The letter of Titus is very similar to the pastoral letter of 1 Timothy. Because of this, some scholars believe these two letters were written around the same time. As in 1 Timothy, Paul deals with false teachers and their teachings (1:10–16; 3:9–11; cf. 1Ti1:3–7; 4:1–4; 6:3–5,20). He urges us to hold firmly to the trustworthy message and to be sound in doctrine and in the faith (1:9,13b; cf. 1Ti1:10,19a; 3:9). As in 1 Timothy, in Titus Paul lists the qualifications for elders, and gives specific teachings for older men, older women, younger women, young men and slaves (1:6–9; 2:2–4,6,9; cf. 1Ti3:2–13; 5:1–6:2a). Paul also mentions in Titus a “trustworthy saying” (3:8a; cf. 1Ti1:15a; 3:1; 4:9; 2Ti2:11). As in 1 Timothy, Paul reminds us of our past sinful lives in order to magnify God’s mercy and his saving grace (3:3–7; 1Ti1:12–16).

The letter of Titus is mainly full of practical instructions for Christian living. These instructions are written in imperatives, giving the letter a sense of urgency. Twice Paul even urges Titus to rebuke his members (1:13b; 2:15).

Major Theme

Indisputably, the major theme of Titus is “doing what is good.” In three chapters the word “good” is repeated eight times. We should “love what is good” (1:8). We should not be “unfit for doing anything good” (1:16). We should “teach what is good” (2:3) and “set an example by doing what is good” (2:7). We should even be “eager to do what is good” (2:14) and “ready to do whatever is good” (3:1). We should “be careful to devote” ourselves “to doing what is good” (3:8) and “learn to devote” ourselves “to doing what is good” (3:14).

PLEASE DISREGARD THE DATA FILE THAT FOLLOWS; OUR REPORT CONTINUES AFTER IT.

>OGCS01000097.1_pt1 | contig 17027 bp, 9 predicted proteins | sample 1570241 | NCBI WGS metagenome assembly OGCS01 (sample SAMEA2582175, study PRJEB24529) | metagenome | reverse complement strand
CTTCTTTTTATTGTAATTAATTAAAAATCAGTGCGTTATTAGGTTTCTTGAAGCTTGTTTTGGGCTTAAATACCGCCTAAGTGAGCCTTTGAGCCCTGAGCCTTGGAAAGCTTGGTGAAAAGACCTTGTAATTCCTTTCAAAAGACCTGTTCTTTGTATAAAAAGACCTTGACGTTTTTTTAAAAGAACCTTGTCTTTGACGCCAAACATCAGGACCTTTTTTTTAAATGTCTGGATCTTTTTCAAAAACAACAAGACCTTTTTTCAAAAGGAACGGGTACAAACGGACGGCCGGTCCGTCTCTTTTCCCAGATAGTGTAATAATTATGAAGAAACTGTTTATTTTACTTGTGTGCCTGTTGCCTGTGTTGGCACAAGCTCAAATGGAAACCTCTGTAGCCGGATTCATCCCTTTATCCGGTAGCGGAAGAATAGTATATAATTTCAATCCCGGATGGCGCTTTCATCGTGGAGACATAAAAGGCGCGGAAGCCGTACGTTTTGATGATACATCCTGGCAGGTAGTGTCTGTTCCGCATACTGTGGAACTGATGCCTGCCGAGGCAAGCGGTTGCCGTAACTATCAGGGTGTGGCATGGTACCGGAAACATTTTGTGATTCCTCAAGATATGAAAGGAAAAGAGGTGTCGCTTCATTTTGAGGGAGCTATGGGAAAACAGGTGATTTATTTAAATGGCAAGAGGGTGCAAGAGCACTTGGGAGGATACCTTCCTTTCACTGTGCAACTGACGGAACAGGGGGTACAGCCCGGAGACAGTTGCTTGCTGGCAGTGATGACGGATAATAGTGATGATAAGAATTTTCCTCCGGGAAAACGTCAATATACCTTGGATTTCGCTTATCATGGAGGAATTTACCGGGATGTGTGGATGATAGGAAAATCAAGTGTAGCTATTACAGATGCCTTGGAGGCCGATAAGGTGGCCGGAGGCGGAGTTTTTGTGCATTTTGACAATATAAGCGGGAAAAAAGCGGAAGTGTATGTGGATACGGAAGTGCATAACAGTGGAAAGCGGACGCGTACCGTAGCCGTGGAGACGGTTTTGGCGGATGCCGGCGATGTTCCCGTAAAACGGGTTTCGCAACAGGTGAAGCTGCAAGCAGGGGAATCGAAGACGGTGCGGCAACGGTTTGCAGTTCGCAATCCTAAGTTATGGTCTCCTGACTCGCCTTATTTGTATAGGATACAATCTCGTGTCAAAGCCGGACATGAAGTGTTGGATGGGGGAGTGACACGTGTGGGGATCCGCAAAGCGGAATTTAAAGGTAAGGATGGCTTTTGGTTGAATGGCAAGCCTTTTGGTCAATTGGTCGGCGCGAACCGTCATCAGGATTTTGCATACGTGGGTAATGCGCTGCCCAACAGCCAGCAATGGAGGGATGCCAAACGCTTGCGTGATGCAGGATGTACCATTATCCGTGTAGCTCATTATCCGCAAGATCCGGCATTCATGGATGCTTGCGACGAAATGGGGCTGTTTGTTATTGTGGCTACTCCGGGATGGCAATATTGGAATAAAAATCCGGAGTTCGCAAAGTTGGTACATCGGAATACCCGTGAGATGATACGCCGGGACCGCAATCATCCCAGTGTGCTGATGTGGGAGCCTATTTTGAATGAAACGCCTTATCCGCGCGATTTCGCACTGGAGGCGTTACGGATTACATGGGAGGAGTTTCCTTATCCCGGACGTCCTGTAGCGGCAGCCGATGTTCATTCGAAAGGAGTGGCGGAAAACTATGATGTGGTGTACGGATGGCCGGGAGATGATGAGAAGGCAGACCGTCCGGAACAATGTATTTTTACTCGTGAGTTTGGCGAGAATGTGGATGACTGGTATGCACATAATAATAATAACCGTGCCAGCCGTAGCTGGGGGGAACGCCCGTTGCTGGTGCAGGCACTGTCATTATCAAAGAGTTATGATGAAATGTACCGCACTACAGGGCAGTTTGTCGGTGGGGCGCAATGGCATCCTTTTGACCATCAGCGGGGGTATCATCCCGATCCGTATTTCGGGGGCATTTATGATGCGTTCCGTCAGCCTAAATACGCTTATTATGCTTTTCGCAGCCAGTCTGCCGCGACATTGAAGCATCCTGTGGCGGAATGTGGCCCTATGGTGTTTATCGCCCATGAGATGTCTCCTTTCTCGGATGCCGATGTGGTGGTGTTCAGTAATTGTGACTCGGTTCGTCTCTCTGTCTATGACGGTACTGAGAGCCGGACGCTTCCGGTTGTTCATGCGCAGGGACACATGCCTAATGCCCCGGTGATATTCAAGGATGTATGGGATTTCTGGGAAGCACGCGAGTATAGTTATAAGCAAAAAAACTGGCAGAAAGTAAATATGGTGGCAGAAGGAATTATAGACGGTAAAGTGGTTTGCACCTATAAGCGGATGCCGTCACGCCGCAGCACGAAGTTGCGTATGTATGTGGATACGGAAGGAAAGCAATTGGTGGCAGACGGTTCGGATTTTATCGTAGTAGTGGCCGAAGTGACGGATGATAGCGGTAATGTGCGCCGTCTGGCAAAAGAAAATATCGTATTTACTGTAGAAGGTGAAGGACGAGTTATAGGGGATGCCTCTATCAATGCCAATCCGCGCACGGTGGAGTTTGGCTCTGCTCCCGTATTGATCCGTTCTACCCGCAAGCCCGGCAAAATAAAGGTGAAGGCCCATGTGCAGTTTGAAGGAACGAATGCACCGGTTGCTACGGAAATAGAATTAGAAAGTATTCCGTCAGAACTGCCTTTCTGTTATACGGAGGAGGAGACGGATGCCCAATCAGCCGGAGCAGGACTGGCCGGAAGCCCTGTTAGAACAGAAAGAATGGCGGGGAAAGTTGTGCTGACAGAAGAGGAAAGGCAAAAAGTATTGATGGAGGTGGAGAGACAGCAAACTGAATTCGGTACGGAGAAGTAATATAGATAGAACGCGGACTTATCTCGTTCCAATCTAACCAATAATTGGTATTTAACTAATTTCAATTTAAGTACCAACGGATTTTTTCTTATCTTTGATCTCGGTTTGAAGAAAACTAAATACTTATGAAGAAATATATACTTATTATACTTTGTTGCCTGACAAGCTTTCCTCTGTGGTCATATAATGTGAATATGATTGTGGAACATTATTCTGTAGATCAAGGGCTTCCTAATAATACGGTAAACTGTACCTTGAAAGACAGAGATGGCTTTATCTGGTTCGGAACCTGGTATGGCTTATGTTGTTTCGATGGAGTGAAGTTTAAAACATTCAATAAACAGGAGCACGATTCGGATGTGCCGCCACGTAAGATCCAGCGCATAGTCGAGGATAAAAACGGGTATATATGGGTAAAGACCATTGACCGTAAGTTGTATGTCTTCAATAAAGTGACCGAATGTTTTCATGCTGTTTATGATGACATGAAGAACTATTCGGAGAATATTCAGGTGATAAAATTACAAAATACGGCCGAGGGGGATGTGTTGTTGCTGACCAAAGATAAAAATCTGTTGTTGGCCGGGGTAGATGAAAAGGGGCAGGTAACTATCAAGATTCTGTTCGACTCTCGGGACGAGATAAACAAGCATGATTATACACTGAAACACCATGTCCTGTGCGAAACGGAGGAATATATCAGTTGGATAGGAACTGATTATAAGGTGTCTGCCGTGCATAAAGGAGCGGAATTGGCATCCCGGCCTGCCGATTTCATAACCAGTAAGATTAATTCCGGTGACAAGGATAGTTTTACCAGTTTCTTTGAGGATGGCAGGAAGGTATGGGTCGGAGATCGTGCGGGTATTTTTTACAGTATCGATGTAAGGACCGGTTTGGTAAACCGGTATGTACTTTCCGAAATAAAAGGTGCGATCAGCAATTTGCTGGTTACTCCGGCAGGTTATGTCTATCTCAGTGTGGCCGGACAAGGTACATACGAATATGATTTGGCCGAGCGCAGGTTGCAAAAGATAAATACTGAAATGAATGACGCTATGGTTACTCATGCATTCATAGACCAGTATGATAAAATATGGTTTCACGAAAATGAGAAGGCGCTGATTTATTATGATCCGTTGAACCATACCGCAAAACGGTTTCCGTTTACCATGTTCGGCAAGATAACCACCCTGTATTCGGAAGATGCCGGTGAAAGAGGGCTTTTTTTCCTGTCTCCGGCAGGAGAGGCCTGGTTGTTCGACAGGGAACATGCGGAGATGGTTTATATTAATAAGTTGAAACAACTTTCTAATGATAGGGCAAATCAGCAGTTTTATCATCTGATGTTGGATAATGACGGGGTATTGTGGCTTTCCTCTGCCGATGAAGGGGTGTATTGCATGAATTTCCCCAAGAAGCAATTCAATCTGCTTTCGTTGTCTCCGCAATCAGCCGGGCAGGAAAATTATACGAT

Paul suggests what he means by “what is good” in several places. First of all, he says what is not good: to be wild, rebellious and disobedient (1:6,10,16; 3:3), drunkards (1:7; 2:3), “liars, evil brutes, lazy gluttons” (1:12), to be “overbearing, quick-tempered or violent” (1:7), “disruptive” (1:11), to pursue “dishonest gain” (1:7b,11b), to be “full of meaningless talk and deception” (1:10; 3:3), “corrupted” in both mind and conscience (1:15), “slanderers” (2:3; 3:2), to “talk back” (2:9), to “steal” (2:10), to say “Yes” to “ungodliness and worldly passions” (2:12) and be “enslaved by all kinds of passions and pleasures” (3:3), to be “foolish” (3:3,9), to live “in malice and envy, being hated and hating one another” (3:3b), to be “divisive” (3:10), “warped and sinful” (3:11), and “to live unproductive lives” (3:14).